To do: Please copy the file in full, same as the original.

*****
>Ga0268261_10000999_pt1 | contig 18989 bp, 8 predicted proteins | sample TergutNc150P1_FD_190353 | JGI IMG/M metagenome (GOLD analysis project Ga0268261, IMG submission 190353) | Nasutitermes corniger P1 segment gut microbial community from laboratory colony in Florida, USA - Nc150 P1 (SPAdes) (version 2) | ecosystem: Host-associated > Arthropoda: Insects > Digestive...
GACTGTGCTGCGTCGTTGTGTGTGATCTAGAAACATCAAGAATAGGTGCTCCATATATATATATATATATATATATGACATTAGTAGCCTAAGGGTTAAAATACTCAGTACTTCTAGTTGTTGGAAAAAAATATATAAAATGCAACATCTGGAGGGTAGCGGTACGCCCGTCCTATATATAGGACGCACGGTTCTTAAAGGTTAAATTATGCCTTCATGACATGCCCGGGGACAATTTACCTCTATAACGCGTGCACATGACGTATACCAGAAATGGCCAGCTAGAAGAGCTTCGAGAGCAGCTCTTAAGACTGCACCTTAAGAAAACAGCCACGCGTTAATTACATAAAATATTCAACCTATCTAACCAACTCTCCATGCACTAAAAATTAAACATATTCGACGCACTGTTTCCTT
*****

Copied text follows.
>Ga0268261_10000999_pt1 | contig 18989 bp, 8 predicted proteins | sample TergutNc150P1_FD_190353 | JGI IMG/M metagenome (GOLD analysis project Ga0268261, IMG submission 190353) | Nasutitermes corniger P1 segment gut microbial community from laboratory colony in Florida, USA - Nc150 P1 (SPAdes) (version 2) | ecosystem: Host-associated > Arthropoda: Insects > Digestive...
GACTGTGCTGCGTCGTTGTGTGTGATCTAGAAACATCAAGAATAGGTGCTCCATATATATATATATATATATATATGACATTAGTAGCCTAAGGGTTAAAATACTCAGTACTTCTAGTTGTTGGAAAAAAATATATAAAATGCAACATCTGGAGGGTAGCGGTACGCCCGTCCTATATATAGGACGCACGGTTCTTAAAGGTTAAATTATGCCTTCATGACATGCCCGGGGACAATTTACCTCTATAACGCGTGCACATGACGTATACCAGAAATGGCCAGCTAGAAGAGCTTCGAGAGCAGCTCTTAAGACTGCACCTTAAGAAAACAGCCACGCGTTAATTACATAAAATATTCAACCTATCTAACCAACTCTCCATGCACTAAAAATTAAACATATTCGACGCACTGTTTCCTT